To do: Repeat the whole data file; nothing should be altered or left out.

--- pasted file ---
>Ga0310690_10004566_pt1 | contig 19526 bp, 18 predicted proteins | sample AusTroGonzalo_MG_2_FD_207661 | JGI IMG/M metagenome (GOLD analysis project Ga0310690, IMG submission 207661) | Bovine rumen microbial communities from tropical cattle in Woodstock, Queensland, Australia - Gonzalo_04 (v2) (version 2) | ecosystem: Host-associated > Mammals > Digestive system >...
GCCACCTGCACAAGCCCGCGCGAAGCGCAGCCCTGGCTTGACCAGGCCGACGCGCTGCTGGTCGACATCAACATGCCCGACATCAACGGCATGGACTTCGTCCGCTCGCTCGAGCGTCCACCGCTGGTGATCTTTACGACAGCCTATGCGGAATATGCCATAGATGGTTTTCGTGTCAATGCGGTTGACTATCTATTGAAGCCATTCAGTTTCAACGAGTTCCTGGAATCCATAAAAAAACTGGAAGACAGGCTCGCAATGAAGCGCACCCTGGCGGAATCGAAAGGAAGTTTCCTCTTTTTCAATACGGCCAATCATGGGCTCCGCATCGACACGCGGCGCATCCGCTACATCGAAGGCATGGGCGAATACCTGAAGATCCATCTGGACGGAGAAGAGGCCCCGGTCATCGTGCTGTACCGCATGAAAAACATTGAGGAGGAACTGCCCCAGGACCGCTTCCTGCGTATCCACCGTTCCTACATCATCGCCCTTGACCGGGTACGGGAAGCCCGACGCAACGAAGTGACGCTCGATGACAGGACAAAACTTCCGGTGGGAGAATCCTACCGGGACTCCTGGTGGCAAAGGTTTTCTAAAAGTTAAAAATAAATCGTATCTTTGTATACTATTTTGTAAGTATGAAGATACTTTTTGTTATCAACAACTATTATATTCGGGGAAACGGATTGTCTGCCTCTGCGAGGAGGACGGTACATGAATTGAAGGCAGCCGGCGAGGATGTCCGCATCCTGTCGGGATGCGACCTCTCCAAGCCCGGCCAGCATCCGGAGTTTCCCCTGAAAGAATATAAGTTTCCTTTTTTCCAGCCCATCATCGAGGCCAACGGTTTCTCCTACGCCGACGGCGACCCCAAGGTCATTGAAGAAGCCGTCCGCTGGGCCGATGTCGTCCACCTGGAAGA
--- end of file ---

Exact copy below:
>Ga0310690_10004566_pt1 | contig 19526 bp, 18 predicted proteins | sample AusTroGonzalo_MG_2_FD_207661 | JGI IMG/M metagenome (GOLD analysis project Ga0310690, IMG submission 207661) | Bovine rumen microbial communities from tropical cattle in Woodstock, Queensland, Australia - Gonzalo_04 (v2) (version 2) | ecosystem: Host-associated > Mammals > Digestive system >...
GCCACCTGCACAAGCCCGCGCGAAGCGCAGCCCTGGCTTGACCAGGCCGACGCGCTGCTGGTCGACATCAACATGCCCGACATCAACGGCATGGACTTCGTCCGCTCGCTCGAGCGTCCACCGCTGGTGATCTTTACGACAGCCTATGCGGAATATGCCATAGATGGTTTTCGTGTCAATGCGGTTGACTATCTATTGAAGCCATTCAGTTTCAACGAGTTCCTGGAATCCATAAAAAAACTGGAAGACAGGCTCGCAATGAAGCGCACCCTGGCGGAATCGAAAGGAAGTTTCCTCTTTTTCAATACGGCCAATCATGGGCTCCGCATCGACACGCGGCGCATCCGCTACATCGAAGGCATGGGCGAATACCTGAAGATCCATCTGGACGGAGAAGAGGCCCCGGTCATCGTGCTGTACCGCATGAAAAACATTGAGGAGGAACTGCCCCAGGACCGCTTCCTGCGTATCCACCGTTCCTACATCATCGCCCTTGACCGGGTACGGGAAGCCCGACGCAACGAAGTGACGCTCGATGACAGGACAAAACTTCCGGTGGGAGAATCCTACCGGGACTCCTGGTGGCAAAGGTTTTCTAAAAGTTAAAAATAAATCGTATCTTTGTATACTATTTTGTAAGTATGAAGATACTTTTTGTTATCAACAACTATTATATTCGGGGAAACGGATTGTCTGCCTCTGCGAGGAGGACGGTACATGAATTGAAGGCAGCCGGCGAGGATGTCCGCATCCTGTCGGGATGCGACCTCTCCAAGCCCGGCCAGCATCCGGAGTTTCCCCTGAAAGAATATAAGTTTCCTTTTTTCCAGCCCATCATCGAGGCCAACGGTTTCTCCTACGCCGACGGCGACCCCAAGGTCATTGAAGAAGCCGTCCGCTGGGCCGATGTCGTCCACCTGGAAGA